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Andrew's answers: Tuesday's mailbag

Coaching interviews, Hass's hot hand; Pack-Eagles Andrew Brandt

Print This January 11, 2011, 11:01 AM EST

What goes into interviews for NFL head coaches and how long does the interview usually take?        --Sam P.

Good question for this time of firing and hiring of NFL head coaches. With qualifications and credentials established before the meeting, an obvious factor is chemistry and comfort level between the decision maker and the coach.

Mike ShermanICONSherman's interview was comprehensive.

I was around a couple of coaching changes in Green Bay, both in 2000 and 2006.  In 2000, in interviewing a relative unknown that Mike Holmgren recommended from his staff in Seattle, Mike Sherman, I saw a long shot candidate become the head coach due to a striking interview.

Sherman came in to interview with general manager Ron Wolf with a binder outlining a detailed schedule for the next 52 weeks. He detailed his offensive play calling and philosophies on attacking defenses. He detailed biographies of the assistant coaches he planned to hire. As Ron said, he “blew our socks off“ with his copious preparation and attention to detail.

I was on the phone with the agent for Marty Schottenheimer, also a candidate although lukewarm about returning at that point (he came back a year later to the Redskins) when Ron gave me the throat-slash sign to cut off talks. Sherman was the guy.

A key player in football at this time of year is agent Bob LaMonte (he was Sherman’s agent). LaMonte is skilled at creating the perception – real or manufactured – that one or more of his clients are the “hot guy” that a team should sign before it’s too late (an example was Brad Childress with the Vikings in 2006).

LaMonte also is strategic in attempting to have clients work together in the same organization. For example, in Cleveland president Mike Holmgren and general manager Tom Heckert are LaMonte clients and there is a reasonable chance the next head coach may be as well (LaMonte clients Pat Shurmur and Marty Mornhinweg have been linked to the job).

LaMonte’s current crop of clients in and out of head coaching positions includes Shurmur, Mornhinweg, John Fox, Jim Mora, Leslie Frazier, Charlie Weis, Josh McDaniels and Jon Gruden. Of course, many factors go into interviews beyond chemistry and preparation – including the Rooney Rule – but those two factors go a long way in the process.

You’ve talked about your relationship with Matt Hasselbeck; he sure looked good this weekend, but will he continue to play that well?        --Steve B.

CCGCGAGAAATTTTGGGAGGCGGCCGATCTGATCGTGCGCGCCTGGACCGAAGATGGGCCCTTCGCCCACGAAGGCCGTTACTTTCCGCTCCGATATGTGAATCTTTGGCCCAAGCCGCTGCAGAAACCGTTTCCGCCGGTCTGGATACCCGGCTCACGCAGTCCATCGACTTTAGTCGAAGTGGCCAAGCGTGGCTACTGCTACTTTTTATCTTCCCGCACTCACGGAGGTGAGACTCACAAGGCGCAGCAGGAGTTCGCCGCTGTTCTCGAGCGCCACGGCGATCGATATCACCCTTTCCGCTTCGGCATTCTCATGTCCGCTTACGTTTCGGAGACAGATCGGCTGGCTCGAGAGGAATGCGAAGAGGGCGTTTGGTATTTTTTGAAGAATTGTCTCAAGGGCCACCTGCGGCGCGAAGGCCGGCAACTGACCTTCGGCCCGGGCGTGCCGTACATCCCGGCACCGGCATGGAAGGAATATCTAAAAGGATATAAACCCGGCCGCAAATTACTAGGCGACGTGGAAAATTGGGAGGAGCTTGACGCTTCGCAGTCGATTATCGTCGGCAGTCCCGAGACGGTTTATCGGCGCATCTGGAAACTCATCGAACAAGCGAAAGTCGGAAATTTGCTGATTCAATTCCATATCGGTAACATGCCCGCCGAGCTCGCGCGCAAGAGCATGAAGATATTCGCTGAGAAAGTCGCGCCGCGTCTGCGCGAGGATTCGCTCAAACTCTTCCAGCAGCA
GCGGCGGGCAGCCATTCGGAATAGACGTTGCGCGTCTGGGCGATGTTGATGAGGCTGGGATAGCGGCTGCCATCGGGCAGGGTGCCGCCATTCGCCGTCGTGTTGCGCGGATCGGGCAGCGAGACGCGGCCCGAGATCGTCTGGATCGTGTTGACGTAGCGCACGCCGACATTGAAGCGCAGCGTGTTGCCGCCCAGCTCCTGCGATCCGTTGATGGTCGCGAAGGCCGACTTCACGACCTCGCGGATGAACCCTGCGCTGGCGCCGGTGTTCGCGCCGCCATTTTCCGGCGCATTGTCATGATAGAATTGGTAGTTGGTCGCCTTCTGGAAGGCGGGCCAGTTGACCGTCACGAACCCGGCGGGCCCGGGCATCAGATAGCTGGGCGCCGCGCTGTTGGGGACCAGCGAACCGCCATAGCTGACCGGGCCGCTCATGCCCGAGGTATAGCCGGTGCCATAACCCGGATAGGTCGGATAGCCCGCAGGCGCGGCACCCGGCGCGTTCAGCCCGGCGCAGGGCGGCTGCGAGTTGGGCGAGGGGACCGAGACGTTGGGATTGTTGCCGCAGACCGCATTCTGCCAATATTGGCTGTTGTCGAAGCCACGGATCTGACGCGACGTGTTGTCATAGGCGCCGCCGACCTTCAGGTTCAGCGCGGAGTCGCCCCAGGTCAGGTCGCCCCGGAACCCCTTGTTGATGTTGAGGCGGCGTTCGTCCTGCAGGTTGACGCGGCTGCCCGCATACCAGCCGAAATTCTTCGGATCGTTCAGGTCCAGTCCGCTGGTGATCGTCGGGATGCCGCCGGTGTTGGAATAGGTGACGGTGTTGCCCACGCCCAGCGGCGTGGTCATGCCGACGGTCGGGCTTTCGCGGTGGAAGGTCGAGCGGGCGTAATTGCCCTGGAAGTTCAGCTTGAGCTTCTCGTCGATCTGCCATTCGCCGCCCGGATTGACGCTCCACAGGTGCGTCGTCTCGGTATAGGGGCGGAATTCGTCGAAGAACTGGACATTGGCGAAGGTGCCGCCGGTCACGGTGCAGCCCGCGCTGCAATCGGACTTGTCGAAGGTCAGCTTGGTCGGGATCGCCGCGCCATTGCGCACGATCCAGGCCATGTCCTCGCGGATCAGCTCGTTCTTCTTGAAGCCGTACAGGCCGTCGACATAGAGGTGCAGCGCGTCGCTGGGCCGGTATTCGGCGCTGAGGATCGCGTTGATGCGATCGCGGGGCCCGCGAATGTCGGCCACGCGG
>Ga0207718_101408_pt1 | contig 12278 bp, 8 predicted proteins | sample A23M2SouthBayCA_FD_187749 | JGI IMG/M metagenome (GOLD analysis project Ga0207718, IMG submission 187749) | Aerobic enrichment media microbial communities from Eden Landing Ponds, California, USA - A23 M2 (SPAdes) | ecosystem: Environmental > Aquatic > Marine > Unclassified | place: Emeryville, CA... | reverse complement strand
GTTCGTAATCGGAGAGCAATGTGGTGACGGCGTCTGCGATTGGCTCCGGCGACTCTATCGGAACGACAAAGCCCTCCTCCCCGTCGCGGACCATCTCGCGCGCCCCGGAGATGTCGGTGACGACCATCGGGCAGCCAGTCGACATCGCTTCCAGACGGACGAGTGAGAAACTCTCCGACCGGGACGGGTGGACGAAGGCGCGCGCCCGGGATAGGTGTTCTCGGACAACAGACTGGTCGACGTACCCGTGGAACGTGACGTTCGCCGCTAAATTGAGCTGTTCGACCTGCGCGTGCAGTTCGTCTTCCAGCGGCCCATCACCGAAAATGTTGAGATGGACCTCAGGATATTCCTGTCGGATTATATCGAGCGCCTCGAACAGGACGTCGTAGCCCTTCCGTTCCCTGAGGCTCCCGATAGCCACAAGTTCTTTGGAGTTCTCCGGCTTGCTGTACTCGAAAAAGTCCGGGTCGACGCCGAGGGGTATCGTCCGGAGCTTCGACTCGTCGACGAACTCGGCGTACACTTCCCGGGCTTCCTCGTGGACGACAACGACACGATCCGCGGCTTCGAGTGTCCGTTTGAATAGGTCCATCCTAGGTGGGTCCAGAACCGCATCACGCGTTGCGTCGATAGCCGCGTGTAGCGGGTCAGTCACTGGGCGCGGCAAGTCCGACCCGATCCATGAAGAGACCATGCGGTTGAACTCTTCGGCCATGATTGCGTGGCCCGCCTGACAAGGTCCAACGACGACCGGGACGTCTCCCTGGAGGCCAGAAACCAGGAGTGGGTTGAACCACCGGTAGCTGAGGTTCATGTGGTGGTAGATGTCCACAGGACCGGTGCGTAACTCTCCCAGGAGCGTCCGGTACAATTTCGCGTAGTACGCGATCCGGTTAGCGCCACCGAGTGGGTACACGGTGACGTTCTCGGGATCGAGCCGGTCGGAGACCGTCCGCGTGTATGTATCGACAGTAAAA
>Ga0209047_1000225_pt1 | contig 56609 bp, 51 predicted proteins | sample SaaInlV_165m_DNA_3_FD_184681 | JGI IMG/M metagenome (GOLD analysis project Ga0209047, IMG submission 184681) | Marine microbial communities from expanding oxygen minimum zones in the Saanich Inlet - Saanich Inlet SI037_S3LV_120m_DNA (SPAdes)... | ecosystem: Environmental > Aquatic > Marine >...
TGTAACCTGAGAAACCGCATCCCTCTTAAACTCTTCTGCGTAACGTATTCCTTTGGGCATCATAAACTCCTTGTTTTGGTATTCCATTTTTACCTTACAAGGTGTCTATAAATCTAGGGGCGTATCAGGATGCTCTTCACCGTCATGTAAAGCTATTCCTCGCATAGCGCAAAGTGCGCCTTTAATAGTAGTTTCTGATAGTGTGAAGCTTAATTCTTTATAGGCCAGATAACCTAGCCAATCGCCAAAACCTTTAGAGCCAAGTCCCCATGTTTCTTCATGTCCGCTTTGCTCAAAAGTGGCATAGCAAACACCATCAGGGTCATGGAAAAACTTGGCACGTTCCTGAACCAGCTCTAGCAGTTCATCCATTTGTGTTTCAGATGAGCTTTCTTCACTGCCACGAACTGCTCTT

Admittedly, my views on Matt are clouded by personal bias. He was my client when I was an agent; he was my neighbor when we were in Green Bay together; and our families are good friends.

Matt did not get and invite to the Combine and his agent (me) was unable to change that. I organized a private workout at Boston College and invited every NFL team to attend. One guy showed up: Andy Reid, quarterbacks coach for the Packers.

I picked up Reid at the airport to bring him to the workout. I had never seen Reid, so I did some reshuffling in my small car to stuff him into the passenger seat.

Reid had Matt rated not far behind Peyton Manning and Ryan Leaf. I told Matt that if he was to get drafted, it was likely going to the Packers (it was in the 6th round, behind quarterbacks such as Leaf, Jonathan Quinn, and John Dutton).

It was great to see Matt perform at that level on a big stage. Can he continue? Absolutely. He’s been in the Super Bowl (and played well in it) and other big stages before.

Hidden in the Pacific Northwest, not exactly a football Mecca (Matt said that in his first year there he was more recognized by Packer fans than Seahawk fans), the viewing public will now see perhaps the most engaging, humorous and self-deprecating interview in the NFL.

Speaking of former Packers and Andy Reid…

With all your time with the Packers and now living in Philadelphia and having consulted with the Eagles, how was it for you watching that game this weekend?             --Jesse W.

There were lots of mixed emotions, although I did feel the Packers would win. I thought the Eagles would have more success against all other NFC playoff teams, especially Atlanta, who I saw them beat handily this season with Kevin Kolb at quarterback. Watching pre-game warm-ups, the size difference between the teams was noticeable, the Packers being the bigger group. The Packers are not as fast as the Eagles, but they have enough speed to go with their size.

Unlike sitting in a sterile box for so many years in the front office, I was able to enjoy this in the stands with my son. He insisted on wearing a Packer hat and heard some choice language about it, a new experience for him having been used to the affability of Packer fans to visitors (I used to see opposing fans at my neighbors’ house after a game; they had met in the stands and were invited over for dinner).

Both the Packers and Eagles have had sustained success for a while now and I think they will continue to do so.

What went on with that contract for Nnamdi Asomugha with the Raiders? Can you explain? --Nick R.

Yes, but it’s complicated. I’ll take you inside that deal in an analysis tomorrow.

Follow me on Twitter at adbrandt.

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